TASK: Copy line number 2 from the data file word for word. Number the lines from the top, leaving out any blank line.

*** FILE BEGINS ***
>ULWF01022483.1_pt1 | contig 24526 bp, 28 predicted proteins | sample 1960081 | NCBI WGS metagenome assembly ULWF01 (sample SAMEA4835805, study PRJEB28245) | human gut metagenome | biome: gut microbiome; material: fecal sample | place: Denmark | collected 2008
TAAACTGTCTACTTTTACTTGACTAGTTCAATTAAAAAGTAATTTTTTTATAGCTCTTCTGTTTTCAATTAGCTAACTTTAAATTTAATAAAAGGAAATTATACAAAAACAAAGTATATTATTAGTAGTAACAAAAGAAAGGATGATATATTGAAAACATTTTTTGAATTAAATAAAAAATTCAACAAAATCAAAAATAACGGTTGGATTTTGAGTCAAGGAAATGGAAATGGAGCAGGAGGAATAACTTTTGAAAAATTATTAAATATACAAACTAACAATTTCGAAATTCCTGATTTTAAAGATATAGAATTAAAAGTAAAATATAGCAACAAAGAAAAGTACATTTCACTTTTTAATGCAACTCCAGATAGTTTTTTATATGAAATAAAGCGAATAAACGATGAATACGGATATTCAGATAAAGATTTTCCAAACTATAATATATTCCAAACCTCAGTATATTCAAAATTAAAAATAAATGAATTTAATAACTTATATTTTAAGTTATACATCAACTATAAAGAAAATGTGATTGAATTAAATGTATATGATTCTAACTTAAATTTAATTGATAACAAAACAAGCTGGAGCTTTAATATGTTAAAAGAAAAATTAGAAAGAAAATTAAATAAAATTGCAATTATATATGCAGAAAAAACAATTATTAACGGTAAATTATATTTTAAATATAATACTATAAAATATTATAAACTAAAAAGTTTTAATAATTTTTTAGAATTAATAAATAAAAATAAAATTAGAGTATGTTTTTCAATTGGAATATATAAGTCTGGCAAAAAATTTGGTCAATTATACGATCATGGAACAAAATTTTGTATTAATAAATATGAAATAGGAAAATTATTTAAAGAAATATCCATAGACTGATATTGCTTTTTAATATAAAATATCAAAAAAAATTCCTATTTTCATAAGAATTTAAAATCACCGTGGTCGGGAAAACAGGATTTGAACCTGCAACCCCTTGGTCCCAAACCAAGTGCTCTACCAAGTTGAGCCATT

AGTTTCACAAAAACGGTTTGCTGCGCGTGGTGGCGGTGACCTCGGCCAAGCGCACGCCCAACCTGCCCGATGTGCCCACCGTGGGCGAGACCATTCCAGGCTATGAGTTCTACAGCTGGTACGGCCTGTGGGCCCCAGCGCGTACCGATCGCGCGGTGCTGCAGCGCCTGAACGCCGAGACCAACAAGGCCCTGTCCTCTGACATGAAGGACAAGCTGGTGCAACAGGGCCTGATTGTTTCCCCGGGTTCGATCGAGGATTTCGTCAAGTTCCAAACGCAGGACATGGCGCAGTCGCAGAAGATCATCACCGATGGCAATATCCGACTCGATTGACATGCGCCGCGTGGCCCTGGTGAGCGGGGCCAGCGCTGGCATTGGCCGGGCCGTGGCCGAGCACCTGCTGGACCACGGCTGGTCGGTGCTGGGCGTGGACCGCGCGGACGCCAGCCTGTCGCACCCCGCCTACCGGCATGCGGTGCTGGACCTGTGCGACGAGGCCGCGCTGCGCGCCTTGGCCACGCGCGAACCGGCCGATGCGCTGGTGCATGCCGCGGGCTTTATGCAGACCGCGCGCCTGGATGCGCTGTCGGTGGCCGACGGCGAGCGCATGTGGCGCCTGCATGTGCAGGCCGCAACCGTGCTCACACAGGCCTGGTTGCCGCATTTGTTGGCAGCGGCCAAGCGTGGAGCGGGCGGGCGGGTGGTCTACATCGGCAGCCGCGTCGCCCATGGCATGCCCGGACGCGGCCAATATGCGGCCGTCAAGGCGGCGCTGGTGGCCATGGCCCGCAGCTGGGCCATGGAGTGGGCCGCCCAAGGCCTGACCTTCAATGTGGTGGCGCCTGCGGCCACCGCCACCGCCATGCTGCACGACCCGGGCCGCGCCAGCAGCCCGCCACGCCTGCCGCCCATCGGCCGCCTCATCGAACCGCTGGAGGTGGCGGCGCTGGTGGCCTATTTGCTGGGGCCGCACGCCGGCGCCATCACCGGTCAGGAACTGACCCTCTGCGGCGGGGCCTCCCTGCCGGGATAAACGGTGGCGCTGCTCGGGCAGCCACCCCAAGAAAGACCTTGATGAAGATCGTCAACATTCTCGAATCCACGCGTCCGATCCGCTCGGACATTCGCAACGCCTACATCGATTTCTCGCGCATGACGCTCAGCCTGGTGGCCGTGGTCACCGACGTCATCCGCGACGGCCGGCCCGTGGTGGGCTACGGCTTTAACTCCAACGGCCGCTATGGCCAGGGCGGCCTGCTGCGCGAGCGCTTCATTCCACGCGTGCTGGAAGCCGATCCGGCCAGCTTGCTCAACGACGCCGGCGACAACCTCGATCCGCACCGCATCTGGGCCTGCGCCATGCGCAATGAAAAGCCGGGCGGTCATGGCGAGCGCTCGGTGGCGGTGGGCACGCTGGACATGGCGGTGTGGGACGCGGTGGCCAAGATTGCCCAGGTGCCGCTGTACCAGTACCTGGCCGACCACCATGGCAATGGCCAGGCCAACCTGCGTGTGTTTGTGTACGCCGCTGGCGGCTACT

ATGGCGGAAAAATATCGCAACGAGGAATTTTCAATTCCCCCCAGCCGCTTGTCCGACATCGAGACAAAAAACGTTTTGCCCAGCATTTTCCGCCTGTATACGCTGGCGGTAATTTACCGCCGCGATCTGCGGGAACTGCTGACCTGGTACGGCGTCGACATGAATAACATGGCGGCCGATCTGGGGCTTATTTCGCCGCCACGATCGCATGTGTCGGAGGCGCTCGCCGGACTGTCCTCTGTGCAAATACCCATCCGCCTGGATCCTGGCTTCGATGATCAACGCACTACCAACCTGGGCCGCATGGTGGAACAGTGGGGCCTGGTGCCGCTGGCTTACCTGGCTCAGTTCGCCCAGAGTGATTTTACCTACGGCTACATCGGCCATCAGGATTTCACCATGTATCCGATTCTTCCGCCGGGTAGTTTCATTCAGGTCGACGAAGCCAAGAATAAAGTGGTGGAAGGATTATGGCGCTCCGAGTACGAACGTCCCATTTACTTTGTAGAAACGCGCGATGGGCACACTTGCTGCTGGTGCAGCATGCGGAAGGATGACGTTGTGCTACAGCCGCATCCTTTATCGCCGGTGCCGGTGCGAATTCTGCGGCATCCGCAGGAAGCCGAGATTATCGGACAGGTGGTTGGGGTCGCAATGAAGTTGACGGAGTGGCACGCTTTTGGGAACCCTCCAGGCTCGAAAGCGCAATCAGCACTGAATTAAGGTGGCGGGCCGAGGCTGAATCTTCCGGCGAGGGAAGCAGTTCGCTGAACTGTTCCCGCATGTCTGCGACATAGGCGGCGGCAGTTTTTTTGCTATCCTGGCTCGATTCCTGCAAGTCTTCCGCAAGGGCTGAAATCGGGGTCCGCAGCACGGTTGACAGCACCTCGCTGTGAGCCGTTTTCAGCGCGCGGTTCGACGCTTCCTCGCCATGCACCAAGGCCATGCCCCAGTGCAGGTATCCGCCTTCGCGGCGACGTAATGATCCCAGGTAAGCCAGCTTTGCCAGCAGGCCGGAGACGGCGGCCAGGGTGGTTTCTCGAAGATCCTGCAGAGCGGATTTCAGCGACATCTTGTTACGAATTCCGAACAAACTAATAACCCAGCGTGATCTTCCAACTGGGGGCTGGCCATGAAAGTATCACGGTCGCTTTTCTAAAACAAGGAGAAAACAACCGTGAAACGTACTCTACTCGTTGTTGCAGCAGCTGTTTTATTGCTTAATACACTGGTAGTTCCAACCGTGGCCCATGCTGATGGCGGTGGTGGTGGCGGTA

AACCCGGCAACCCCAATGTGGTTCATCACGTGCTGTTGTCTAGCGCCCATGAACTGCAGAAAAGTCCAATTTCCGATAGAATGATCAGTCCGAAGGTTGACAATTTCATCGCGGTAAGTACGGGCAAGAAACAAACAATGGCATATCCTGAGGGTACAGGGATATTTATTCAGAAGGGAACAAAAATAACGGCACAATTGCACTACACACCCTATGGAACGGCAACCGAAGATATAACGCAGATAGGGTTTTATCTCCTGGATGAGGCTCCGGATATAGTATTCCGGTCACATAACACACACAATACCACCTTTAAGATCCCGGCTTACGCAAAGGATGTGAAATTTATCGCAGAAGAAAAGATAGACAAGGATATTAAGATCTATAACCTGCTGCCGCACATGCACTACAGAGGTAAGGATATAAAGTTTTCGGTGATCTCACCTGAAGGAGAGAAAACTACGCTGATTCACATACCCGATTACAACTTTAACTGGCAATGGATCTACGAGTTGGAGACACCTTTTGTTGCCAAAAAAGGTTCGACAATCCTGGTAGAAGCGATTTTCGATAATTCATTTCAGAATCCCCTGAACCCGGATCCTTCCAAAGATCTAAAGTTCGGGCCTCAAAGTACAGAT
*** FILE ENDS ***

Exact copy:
TAAACTGTCTACTTTTACTTGACTAGTTCAATTAAAAAGTAATTTTTTTATAGCTCTTCTGTTTTCAATTAGCTAACTTTAAATTTAATAAAAGGAAATTATACAAAAACAAAGTATATTATTAGTAGTAACAAAAGAAAGGATGATATATTGAAAACATTTTTTGAATTAAATAAAAAATTCAACAAAATCAAAAATAACGGTTGGATTTTGAGTCAAGGAAATGGAAATGGAGCAGGAGGAATAACTTTTGAAAAATTATTAAATATACAAACTAACAATTTCGAAATTCCTGATTTTAAAGATATAGAATTAAAAGTAAAATATAGCAACAAAGAAAAGTACATTTCACTTTTTAATGCAACTCCAGATAGTTTTTTATATGAAATAAAGCGAATAAACGATGAATACGGATATTCAGATAAAGATTTTCCAAACTATAATATATTCCAAACCTCAGTATATTCAAAATTAAAAATAAATGAATTTAATAACTTATATTTTAAGTTATACATCAACTATAAAGAAAATGTGATTGAATTAAATGTATATGATTCTAACTTAAATTTAATTGATAACAAAACAAGCTGGAGCTTTAATATGTTAAAAGAAAAATTAGAAAGAAAATTAAATAAAATTGCAATTATATATGCAGAAAAAACAATTATTAACGGTAAATTATATTTTAAATATAATACTATAAAATATTATAAACTAAAAAGTTTTAATAATTTTTTAGAATTAATAAATAAAAATAAAATTAGAGTATGTTTTTCAATTGGAATATATAAGTCTGGCAAAAAATTTGGTCAATTATACGATCATGGAACAAAATTTTGTATTAATAAATATGAAATAGGAAAATTATTTAAAGAAATATCCATAGACTGATATTGCTTTTTAATATAAAATATCAAAAAAAATTCCTATTTTCATAAGAATTTAAAATCACCGTGGTCGGGAAAACAGGATTTGAACCTGCAACCCCTTGGTCCCAAACCAAGTGCTCTACCAAGTTGAGCCATT